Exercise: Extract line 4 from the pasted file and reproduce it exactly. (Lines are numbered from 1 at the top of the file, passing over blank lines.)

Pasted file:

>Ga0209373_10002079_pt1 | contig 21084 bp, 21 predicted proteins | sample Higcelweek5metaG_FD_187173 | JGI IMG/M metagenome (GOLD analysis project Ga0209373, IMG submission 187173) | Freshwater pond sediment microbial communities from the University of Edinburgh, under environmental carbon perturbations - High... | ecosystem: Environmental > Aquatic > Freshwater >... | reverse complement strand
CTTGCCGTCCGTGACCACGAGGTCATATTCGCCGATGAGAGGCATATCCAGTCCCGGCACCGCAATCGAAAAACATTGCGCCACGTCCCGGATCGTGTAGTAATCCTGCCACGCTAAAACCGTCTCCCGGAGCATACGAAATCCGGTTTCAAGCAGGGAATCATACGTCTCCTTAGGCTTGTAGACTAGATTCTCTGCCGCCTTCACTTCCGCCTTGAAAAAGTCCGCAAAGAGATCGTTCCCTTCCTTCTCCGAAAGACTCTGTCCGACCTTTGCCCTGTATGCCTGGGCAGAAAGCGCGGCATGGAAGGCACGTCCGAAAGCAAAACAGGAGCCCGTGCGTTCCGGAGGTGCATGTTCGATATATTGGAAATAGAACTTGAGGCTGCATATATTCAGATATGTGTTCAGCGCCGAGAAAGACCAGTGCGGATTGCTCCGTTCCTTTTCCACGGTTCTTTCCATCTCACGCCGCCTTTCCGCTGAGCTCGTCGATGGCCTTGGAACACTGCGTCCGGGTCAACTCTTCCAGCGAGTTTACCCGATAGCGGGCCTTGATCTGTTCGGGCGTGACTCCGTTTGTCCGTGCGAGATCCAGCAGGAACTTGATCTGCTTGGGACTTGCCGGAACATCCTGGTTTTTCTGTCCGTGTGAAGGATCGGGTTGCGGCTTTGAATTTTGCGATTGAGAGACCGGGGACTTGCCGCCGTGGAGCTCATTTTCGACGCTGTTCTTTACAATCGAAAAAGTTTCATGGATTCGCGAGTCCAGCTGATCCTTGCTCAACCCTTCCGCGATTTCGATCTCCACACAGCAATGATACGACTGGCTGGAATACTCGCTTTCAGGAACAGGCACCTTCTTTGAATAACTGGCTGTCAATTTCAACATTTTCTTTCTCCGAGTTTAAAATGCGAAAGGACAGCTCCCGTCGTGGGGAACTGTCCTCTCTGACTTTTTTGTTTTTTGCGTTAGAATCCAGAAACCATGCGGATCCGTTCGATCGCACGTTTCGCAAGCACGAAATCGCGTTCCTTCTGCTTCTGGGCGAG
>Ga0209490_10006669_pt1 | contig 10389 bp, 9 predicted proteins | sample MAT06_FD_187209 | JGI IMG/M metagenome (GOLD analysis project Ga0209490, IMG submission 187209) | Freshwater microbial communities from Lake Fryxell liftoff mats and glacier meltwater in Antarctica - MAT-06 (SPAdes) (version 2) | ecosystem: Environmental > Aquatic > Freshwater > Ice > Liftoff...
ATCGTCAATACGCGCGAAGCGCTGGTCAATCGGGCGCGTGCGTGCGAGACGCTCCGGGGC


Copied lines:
ATCGTCAATACGCGCGAAGCGCTGGTCAATCGGGCGCGTGCGTGCGAGACGCTCCGGGGC